Detroit City Council delays vote on $60M tax break for Hudson's site project amid pushback

Candice Williams
The Detroit News

Bedrock will have to wait longer for an answer to its request for $60 million in property tax breaks for its Hudson’s site development in downtown Detroit.

Following a lengthy discussion Tuesday that included criticism of the proposed abatement from residents, the Detroit City Council voted 7-1 to delay for one week a vote on the firm’s request for a commercial rehabilitation exemption certificate.  

The People Mover passes between the Hudson's site and the Skillman Branch of the Detroit Public Library along Farmer at Gratiot, Tuesday, June 7, 2022.

Those in favor of delaying a vote on the measure were: Council members Scott Benson, Fred Durhal III, Latisha Johnson, Gabriela Santiago-Romero, Mary Waters, Angela Whitfield-Calloway and Coleman Young II. Detroit City Council President Pro Tem James Tate objected to the postponement. Detroit City Council President Mary Sheffield was absent.

Durhal said that although he supports the tax abatement for the project, he requested that the issue be brought back at a later time to focus on educating residents regarding tax abatements. He said he gets a mix of email responses from the public, positive and negative, regarding the project.

“... So we can get rid of that myth that, for some reason folks think there's a vault of money that you go turn and then they give it to Dan Gilbert or give it to anybody, for that matter,” he said. “It doesn’t work that way. Government does not work that way.”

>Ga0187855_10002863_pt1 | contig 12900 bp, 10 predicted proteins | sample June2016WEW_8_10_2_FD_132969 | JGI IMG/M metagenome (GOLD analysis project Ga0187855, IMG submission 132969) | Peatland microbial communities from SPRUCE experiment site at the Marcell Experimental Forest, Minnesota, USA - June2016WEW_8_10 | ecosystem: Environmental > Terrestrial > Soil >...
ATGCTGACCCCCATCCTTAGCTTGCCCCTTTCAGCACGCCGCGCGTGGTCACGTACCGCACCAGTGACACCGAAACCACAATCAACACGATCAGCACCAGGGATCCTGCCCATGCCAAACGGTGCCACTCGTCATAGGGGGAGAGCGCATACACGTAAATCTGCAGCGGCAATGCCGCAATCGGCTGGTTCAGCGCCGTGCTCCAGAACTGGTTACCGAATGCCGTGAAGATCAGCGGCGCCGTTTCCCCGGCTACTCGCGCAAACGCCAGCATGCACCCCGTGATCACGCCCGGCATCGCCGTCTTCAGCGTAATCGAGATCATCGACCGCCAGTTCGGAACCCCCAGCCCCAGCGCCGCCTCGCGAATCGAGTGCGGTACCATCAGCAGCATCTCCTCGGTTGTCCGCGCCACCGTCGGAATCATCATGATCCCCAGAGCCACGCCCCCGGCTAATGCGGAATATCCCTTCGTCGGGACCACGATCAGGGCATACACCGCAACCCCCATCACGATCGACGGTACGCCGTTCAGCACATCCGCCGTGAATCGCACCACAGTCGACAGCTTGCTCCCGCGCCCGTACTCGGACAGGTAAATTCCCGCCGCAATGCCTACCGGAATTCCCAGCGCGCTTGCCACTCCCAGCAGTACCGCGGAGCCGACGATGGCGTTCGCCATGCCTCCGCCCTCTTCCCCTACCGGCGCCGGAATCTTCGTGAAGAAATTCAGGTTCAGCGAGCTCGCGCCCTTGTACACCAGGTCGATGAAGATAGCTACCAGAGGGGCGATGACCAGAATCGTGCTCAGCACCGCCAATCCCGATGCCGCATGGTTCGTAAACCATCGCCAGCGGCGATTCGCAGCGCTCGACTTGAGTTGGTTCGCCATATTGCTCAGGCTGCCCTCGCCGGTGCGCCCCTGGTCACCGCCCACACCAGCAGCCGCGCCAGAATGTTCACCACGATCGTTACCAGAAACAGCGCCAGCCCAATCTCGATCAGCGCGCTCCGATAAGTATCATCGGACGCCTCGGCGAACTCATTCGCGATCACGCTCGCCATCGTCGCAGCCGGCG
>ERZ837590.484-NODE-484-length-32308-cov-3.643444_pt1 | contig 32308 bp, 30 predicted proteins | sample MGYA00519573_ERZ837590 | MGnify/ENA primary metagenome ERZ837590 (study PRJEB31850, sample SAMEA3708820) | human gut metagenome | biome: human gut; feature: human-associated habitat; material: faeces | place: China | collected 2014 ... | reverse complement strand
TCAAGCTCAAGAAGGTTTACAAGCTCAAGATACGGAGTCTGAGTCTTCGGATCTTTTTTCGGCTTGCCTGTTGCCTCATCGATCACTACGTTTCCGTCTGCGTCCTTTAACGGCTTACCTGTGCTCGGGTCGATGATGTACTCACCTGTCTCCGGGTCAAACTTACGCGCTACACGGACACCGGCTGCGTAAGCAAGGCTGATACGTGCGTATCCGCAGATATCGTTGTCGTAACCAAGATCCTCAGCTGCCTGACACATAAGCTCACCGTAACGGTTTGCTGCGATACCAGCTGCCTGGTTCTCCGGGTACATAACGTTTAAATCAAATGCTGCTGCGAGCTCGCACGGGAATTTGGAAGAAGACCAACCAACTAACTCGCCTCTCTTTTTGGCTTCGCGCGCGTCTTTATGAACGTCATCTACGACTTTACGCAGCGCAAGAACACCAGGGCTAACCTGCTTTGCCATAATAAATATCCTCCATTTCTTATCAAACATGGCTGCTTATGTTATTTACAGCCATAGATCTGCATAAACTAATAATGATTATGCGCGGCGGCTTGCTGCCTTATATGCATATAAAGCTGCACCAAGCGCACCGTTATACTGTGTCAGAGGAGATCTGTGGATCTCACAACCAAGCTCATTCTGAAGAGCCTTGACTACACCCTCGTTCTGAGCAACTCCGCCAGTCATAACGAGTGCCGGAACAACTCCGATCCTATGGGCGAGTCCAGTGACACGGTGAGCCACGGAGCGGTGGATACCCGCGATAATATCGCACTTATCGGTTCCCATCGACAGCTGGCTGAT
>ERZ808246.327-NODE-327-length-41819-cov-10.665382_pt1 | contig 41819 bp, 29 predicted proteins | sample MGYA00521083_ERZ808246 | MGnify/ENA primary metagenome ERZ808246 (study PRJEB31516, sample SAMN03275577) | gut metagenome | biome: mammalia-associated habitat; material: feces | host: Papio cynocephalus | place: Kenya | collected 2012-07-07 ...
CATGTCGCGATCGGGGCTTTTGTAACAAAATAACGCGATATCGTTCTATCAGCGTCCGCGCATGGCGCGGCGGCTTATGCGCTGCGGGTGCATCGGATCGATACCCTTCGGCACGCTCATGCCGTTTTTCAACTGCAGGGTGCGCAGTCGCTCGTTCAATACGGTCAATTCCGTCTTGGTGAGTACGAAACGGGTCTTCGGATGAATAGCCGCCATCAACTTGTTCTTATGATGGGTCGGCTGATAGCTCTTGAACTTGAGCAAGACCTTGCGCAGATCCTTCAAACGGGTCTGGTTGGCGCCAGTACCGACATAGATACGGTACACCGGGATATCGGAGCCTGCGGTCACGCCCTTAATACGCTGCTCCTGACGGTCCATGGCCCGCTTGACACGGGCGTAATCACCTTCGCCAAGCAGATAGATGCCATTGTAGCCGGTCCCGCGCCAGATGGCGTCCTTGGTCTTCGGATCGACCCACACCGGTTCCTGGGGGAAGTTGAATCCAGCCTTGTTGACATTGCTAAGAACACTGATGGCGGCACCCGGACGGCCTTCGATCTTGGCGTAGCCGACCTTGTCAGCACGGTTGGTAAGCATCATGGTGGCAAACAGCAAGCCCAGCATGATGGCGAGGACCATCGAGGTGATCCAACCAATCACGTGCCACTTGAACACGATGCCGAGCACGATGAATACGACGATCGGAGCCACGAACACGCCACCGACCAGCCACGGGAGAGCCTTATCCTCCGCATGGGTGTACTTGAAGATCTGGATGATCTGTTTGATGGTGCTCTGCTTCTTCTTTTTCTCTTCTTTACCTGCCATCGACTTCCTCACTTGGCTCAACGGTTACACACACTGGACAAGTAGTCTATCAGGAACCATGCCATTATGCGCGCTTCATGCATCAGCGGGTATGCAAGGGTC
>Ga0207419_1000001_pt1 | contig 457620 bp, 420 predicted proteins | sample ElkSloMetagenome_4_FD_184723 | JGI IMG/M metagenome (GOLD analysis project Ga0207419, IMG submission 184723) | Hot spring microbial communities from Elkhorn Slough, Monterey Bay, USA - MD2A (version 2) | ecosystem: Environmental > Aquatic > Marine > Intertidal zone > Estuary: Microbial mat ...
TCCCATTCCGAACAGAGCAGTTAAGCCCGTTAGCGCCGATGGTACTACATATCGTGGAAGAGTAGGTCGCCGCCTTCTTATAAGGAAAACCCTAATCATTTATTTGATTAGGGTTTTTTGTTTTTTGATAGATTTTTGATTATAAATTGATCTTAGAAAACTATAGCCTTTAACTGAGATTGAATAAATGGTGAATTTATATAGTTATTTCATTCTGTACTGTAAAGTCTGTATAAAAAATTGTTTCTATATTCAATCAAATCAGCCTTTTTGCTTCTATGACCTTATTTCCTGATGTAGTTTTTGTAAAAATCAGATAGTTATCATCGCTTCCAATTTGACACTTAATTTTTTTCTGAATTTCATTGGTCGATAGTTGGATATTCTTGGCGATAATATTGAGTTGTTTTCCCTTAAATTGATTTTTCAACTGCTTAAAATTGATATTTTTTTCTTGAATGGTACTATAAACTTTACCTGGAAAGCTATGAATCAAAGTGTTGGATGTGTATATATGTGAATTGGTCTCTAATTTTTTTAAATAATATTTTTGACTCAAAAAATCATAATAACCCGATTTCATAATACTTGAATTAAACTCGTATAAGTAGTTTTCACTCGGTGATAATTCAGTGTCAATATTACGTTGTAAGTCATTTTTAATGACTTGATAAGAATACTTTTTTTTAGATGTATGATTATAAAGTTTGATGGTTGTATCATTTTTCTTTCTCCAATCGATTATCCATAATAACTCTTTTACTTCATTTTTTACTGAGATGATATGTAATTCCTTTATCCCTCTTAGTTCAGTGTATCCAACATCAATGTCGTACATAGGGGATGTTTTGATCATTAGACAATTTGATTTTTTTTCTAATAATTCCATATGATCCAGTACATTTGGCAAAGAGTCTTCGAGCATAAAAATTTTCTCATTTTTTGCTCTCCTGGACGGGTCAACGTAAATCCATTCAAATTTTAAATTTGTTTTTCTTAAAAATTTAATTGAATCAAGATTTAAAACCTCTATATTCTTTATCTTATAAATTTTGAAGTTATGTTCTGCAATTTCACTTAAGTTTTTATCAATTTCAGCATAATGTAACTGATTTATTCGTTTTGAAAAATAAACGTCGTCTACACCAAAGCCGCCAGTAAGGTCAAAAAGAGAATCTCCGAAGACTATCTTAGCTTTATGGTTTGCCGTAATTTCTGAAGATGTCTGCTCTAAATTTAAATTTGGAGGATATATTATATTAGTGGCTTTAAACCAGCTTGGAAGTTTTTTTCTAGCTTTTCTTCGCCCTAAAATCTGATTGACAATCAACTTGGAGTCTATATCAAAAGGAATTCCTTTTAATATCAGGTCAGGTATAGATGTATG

The decision to delay the vote followed some pushback from residents and at least two council members. More than a dozen commenters from the public spoke against the tax incentives. A few commenters spoke in favor of the measure.

Bedrock officials did not speak during the meeting Tuesday.

In an emailed statement following the meeting, the firm said: “Bedrock understands and supports the Council’s desire to bring the matter back in one week, allowing them time to properly educate their constituents on the importance of the development. Clearly, there is a great deal of misinformation surrounding how the PA210 abatement works. The bottom line is that under the abatement, not a single penny is diverted from city services, schools or libraries. Instead, the only entity impacted is the Downtown Development Authority — nowhere else.”

Johnson said she’s heard misinformation about the project and she’s received questions about how much funding the project has already received.

“I do support bringing this back in a couple of weeks because that is one of the things that I really want to delve into to make sure I understand fully and that I can educate residents of District 4 what this means, the impact that it has and whether or not this is a development project that we should support, recognizing whether or not there's a net gain, a net benefit to Detroiters, the city of Detroit,” she said.

“I look forward to having additional conversations with residents about all of this and that's one of the things that we are planning to do is to have a discussion around tax abatements and the implications of those on Detroit and Detroiters,” Johnson said.

While Whitfield-Calloway also voted to delay the vote, she said Tuesday she was not in favor of the tax abatement. She said it was not needed.

“If we do not grant this tax abatement, I can assure you, the project will go on,” she said. “Mr. Gilbert has more than enough money to complete his project.”